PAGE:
HELENA - The state of Montana has filed a lawsuit against the drug manufacturing company responsible for the creation of the powerful opioid OxyContin.
Attorney General Tim Fox announced Monday the suit against Purdue Pharma, Inc. at a press conference. In the complaint filed in the First Judicial District Court in Helena Thursday, November 30, the claims stem from the idea that Purdue used deceptive marketing practices to encourage doctors to prescribe OxyContin to patients since the late 1990s.
“Pharmaceutical companies that knowingly and deceptively harm consumers must be held accountable,” said Fox. “As our investigation revealed and our complaint alleges, for years, Purdue knew the damage caused by OxyContin, and rather than scale back or eliminate distribution of the drug, it ramped-up deceptive marketing tactics to present the drug as ‘safe.’ Purdue manipulates doctors, lies to consumers, and its actions contributed to thousands of deaths across the country.”
The 64-page suit claims Purdue deceived doctors and patients into believing OxyContin was a safe way to treat chronic pain. Fox explained that during the investigation, almost 90 percent of opioid prescriptions in Montana are for OxyContin from Purdue Pharma.
“That’s a significant number and certainly leads us to believe this is where we should start,” Fox added.
Fox said Purdue’s deceptive marketing tactics were, “designed to manipulate physicians to ensure that their patients are prescribed OxyContin without making sure those physicians or patients adequately aware of the dangers of addiction.”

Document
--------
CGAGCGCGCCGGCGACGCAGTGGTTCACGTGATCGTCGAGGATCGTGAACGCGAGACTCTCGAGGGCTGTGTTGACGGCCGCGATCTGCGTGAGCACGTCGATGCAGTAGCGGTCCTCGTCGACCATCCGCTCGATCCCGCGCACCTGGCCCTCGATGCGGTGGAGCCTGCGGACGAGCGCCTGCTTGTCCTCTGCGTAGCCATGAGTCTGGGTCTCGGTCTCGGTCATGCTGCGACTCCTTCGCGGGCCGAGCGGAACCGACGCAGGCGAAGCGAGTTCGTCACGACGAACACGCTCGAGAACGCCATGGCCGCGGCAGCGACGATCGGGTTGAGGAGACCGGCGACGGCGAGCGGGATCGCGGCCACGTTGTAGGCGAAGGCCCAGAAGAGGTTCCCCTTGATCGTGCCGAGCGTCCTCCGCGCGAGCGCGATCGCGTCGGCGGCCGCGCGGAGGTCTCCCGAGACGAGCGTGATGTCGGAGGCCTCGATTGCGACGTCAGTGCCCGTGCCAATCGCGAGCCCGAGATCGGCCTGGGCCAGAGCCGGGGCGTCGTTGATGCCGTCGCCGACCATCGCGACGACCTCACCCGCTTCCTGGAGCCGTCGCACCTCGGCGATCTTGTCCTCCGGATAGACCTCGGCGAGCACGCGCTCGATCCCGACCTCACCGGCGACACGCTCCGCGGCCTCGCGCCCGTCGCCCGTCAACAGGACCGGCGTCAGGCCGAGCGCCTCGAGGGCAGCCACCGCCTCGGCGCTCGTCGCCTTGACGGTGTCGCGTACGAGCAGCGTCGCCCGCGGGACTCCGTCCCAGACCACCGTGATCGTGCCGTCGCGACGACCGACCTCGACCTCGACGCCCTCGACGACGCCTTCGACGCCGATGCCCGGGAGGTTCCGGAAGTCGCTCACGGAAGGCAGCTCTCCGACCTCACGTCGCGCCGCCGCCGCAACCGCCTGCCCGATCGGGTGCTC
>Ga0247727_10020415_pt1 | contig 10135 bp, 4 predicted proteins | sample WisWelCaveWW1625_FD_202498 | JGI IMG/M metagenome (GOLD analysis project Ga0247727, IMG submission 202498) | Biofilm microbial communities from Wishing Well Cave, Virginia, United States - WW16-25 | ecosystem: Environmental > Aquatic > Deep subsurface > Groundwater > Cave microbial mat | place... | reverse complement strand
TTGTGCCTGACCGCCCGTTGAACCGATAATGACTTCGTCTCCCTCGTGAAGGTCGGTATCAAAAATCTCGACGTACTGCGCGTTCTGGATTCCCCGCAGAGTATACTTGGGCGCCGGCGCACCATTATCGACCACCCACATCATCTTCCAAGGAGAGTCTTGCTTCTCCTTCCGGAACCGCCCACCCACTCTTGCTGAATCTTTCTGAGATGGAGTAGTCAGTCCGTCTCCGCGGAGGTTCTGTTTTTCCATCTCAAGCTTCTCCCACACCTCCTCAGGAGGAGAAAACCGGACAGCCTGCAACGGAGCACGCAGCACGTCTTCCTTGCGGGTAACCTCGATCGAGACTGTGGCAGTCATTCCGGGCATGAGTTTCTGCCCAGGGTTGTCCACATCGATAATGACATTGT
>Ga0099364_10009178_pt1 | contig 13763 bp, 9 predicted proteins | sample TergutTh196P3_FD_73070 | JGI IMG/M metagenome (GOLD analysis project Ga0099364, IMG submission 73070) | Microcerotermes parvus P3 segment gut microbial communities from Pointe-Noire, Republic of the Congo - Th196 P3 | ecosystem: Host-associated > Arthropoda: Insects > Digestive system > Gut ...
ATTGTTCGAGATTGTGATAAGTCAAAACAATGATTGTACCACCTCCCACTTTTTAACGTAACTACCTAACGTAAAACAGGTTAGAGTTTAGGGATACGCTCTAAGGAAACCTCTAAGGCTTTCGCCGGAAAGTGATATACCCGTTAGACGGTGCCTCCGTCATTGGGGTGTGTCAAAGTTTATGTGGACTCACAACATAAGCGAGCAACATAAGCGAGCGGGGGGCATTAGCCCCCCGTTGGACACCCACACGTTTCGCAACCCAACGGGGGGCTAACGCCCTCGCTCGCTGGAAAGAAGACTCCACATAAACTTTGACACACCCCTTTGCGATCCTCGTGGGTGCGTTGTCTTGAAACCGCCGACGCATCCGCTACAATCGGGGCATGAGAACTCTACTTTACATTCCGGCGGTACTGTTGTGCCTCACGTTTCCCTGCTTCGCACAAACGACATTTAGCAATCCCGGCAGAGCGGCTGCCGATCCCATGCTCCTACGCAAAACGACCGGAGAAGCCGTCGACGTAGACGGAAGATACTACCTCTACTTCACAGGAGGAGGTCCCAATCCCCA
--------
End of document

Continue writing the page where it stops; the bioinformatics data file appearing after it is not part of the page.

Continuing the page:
The suit alleges Purdue visited physicians in Montana to make promotional sales visits. The most visited doctor, a physician in Billings, received an undisclosed number of visits from the company.
The claim also outlines the fact that another doctor in Billings received payments or items of value worth more than $16,500 over approximately three years from Purdue sales representatives.
Purdue also used experts in the medical field to give lectures to prescribers that provided information about treating pain and the risks. According to the complaint, these experts were paid by Purdue.
“One leading [expert], Dr. Russell Portenoy, subsequently acknowledged that he gave lectures on opioids that reflected ‘misinformation’ and were ‘clearly the wrong thing to do,’” outlined the complaint.
“So they were not only deceiving the patients, but they were deceiving the physicians and medical providers across our state,” explained Fox.
Another claim listed in the lawsuit says Purdue told prescribers that OxyContin works for 12 hours, “even though Purdue knew that it did not for many patients, requiring frequent increases in dosage, thus increasing the likelihood of addiction.”
Data from the Montana Department of Public Health and Human Services shows that between 2000 and 2015, 693 deaths in the state have been attributed to prescription opioid overdoses. DPHHS also states that for every 100 Montanans, there are 83 painkiller prescriptions written annually.
The Centers for Disease Control and Prevention states that during 2015, drug overdoses accounted for 52,404 US deaths, including 33,091 or 63.1 percent that involved an opioid.